The First 100 Days

Day +11, Christmas eve. Had a good night’s sleep for a change. The pillow case is covered with hair, as I am loosing my hair.  This is another side effect of the chemotherapy. There is some good news today. My white cell count is going up. It is at 0.2. The donor cells have started its work. Thank you Mahesh! The mouth is sore, but will have to put up with this for a few more days. Today, I will take my pain killers early. They might attached a morphine pump if it gets too painful during the day. The idea is to pump small amounts of morphine to control the pain throughout the day. Martha was my care nurse again last night, this has helped to brighten up my day. Isn’t it amazing the effect the first person you meet in the morning can have on your entire day? The nursing staff here are excellent. Have you seen the movie, Patch Adams with Robin Williams? It was an excellent movie based on a true story. Patch’s views on the nursing staff in a hospital are accurate.

I was going to write about the alternative treatments today, but have changed my mind to talk about the First 100 Days.

Whenever there is a regime change we tend to monitor the first 100 days. For example, the first 100 days in office , for a new President. In the INSEAD MBA course, one of the most popular modules, is the first 100 days simulation game. It is a game that acts out the first 100 days of a company takeover (acquisition). The winning team is the one, best able to deal with the crisis and find a way for a smooth transition from the old guard to the new guard. I’ve had the opportunity of being an actor in this game on several occasions and it has been fun. The game is over for me and I am in the ‘real world’, a player in a regime change during the first 100 days.

The regime change is when the donor stem cells will take over my blood production. The production factory is in my bone marrow and hopefully the factory equipment is still all in working order. The blanket bombing raid (chemotherapy) has killed off most of the factory workers (old stem cells). The old regime lost its way, producing quantities of defective cells instead of good quality cells. A regime change is taking place and the new donor cells will start the production. However, this transition is never smooth. The next potential hurdle is a disease called Graft-versus-host disease.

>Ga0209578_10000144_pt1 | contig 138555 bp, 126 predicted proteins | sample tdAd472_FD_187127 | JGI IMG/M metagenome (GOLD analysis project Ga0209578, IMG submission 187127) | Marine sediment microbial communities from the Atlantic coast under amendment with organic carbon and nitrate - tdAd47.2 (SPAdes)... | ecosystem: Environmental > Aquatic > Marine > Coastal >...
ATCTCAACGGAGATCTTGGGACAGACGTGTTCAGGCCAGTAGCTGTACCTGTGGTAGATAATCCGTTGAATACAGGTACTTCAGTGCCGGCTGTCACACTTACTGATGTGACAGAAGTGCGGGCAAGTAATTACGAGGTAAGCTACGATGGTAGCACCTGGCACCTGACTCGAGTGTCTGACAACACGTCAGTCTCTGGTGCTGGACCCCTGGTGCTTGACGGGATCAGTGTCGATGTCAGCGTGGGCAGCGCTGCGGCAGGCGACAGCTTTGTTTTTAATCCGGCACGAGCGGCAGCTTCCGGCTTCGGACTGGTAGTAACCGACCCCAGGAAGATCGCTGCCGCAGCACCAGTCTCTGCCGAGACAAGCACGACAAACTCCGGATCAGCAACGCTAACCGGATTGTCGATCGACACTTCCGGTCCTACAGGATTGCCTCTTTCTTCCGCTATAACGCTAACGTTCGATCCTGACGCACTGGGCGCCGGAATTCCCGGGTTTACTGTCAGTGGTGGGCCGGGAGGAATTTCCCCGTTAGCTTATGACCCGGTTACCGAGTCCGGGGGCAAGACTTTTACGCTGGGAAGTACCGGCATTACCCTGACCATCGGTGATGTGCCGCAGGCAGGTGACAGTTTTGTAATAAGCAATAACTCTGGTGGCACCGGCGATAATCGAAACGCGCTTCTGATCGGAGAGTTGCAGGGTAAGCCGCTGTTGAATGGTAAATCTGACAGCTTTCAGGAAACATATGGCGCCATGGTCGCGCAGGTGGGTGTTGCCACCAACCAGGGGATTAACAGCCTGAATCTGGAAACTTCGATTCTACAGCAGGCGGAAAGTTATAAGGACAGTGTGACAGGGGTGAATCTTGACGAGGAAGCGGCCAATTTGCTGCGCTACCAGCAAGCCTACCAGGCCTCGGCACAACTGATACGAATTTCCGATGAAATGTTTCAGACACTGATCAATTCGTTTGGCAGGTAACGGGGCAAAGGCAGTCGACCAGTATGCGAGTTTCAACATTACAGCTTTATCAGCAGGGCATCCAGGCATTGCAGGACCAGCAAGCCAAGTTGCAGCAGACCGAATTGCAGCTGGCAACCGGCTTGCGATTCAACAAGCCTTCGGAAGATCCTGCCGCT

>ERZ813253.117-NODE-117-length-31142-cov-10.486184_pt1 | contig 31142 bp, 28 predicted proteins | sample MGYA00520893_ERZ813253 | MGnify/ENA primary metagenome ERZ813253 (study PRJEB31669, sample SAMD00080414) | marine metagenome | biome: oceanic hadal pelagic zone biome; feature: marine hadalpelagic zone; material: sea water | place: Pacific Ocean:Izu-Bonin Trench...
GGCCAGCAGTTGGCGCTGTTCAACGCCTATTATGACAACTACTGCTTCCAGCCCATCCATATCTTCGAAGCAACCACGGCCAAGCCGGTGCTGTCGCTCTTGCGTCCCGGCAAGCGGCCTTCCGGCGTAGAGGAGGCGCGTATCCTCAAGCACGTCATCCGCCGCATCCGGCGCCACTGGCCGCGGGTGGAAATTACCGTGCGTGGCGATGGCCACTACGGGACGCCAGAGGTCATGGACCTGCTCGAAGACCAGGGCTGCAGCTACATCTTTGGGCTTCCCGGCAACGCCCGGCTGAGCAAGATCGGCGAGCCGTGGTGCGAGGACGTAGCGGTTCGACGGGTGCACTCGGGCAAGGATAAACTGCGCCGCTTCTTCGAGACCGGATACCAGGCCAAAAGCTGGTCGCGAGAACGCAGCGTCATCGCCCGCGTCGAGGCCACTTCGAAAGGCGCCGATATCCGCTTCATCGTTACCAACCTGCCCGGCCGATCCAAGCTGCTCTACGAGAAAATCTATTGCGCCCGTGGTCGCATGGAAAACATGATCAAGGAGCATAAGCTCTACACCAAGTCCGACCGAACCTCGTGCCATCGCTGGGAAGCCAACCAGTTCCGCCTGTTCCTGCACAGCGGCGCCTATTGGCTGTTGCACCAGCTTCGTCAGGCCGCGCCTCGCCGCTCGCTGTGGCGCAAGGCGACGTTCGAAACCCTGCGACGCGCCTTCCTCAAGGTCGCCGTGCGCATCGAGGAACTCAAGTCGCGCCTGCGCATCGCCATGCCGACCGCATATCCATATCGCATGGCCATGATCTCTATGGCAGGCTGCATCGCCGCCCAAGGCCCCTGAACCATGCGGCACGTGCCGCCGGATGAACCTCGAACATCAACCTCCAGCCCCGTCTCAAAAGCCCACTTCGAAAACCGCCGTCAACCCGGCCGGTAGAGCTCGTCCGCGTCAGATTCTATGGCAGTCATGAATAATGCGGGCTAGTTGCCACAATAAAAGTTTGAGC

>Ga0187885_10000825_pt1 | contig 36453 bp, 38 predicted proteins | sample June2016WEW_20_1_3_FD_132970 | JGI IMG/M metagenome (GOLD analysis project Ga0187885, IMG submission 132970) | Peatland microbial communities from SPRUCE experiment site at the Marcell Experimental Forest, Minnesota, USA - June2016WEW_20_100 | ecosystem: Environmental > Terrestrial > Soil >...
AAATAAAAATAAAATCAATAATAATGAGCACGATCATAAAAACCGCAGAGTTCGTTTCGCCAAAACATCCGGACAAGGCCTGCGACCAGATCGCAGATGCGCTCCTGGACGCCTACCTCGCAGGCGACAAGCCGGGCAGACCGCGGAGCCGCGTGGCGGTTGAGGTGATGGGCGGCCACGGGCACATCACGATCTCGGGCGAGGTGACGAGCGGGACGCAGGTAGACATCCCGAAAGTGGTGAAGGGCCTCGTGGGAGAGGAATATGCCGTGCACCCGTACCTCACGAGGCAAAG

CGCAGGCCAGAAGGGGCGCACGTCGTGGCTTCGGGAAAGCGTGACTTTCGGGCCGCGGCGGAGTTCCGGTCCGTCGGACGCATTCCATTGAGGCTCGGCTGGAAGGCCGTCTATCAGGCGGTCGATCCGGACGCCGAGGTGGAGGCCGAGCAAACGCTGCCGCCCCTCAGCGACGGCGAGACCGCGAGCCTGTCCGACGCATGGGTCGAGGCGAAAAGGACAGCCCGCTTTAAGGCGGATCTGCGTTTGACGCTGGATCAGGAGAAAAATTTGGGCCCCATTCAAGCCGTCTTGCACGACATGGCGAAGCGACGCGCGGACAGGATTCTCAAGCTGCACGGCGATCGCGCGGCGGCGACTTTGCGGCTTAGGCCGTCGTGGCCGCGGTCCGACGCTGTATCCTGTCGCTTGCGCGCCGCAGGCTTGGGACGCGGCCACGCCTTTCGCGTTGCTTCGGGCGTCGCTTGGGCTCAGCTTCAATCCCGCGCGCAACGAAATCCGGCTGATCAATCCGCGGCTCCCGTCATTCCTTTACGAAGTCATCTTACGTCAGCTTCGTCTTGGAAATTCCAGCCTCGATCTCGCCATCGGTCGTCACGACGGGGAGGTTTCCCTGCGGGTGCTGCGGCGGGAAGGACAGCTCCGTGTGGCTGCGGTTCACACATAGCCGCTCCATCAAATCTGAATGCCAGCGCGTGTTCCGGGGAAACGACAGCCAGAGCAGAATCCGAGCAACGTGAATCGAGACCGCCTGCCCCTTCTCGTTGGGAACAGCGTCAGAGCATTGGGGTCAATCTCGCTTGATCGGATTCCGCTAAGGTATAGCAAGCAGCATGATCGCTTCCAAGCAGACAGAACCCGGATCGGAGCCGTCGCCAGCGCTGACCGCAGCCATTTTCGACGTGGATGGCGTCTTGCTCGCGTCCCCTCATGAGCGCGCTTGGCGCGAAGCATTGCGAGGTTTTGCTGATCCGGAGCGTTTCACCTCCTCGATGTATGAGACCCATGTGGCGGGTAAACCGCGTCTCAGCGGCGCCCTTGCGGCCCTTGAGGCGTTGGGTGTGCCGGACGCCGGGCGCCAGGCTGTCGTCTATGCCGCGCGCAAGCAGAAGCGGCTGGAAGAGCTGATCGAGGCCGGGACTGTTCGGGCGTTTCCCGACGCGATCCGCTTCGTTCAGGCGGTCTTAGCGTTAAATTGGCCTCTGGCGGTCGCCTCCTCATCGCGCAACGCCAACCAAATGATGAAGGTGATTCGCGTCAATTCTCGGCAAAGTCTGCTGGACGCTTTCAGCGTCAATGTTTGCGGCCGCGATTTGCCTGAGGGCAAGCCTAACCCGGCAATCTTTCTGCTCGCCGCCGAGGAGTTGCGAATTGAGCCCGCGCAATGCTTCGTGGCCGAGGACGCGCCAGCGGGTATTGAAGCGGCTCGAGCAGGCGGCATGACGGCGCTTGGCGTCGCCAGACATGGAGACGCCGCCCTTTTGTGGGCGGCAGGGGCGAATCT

Graft-versus-host disease (GVHD) is a common complication after a stem cell transplant from another person. Immune cells (white blood cells) in the donated stem cells (the graft) recognize the recipient (the host) as “foreign”. The transplanted immune cells then attack the host’s body cells. Your organs, seen as ‘foreign’ by the new regime may come under fire and your kidneys and liver may be affected. This is the reverse of what happens when you get an organ transplant. In the case of a new organ, it is your system that detects this foreign objet and looks to reject it. In my case, the foreign cells take over my body and wants to reject my own healthy organs, as they see these as foreign. I am on a daily dose of Clorosporin that is meant to be the mediator to prevent this, though you do want the donor cells to detect as ‘foreign’ the old regime’s leukaemia cells and destroy them. Therefore it is a balance and this is what the medical team will monitor during the first 100 days.

During this period, I will avoid contact with children to help prevent picking up any of the childhood diseases such as Chicken Pox as most of this immunity may have been wiped out as well. Anyone having any contact with winter flus and other sicknesses should also avoid coming to see me.

That’s all for now folks! Tomorrow is Christmas. Isn’t it exciting. Hope you have a great day with your families and we will talk again soon.

2 thoughts on “The First 100 Days”

  1. Raomal, sean showed me your blog today. It brought up a lot of memories and also made me take stock of living in the moment and appreciating the spirit of Christmas rather than the material presents and stresses of making everyone happy and resenting the pressure it all entails. When I was 4years old I got rheumatic fever and was in bed constantly for next two years as exercise could result in heart damage.
    My world was a bed and I used to draw endlessly- had an aunt a nun and she used to give me old christmas cards and in those days you could open up the card so it was like A3 sheet. I didn’t have brothers or sisters but I think I gained alot as I used to listen to radio and had a record player and stories of Peter Rabbit which I can still recite. I had my parents and grandpatents living with us (grandad had a stroke and was brought to dublin and lived with us from when I was 2- 6), I used to lie in bed and had a whole fantasy world and surrounded with love. I was doused in holy water and all sorts of relics were borrowed. When I emerged at aged 6 and went to the shops I was a rarity – this dublin child with pronounced Kerry accent.
    Your writings have reminded me of how I have left all the material goals in life swamp me and my relationship with Jesus as been based on ‘doing’ rather than communicating and where I forgot who is the ‘Boss’ and should have remembered the saying ‘Let Go, Let God’. This year has been very tough yet I think Jesus is closer than ever when we are at our lowest. He is present in our families, friends, medical staff and most importantly in our hearts. We will pray that God is guiding all the cells to do what they should be doing and you, Pat and the family have been in our thoughts and prayers this advent. Hope the nurses are pretty as well as nice.
    God Bless, Brenda

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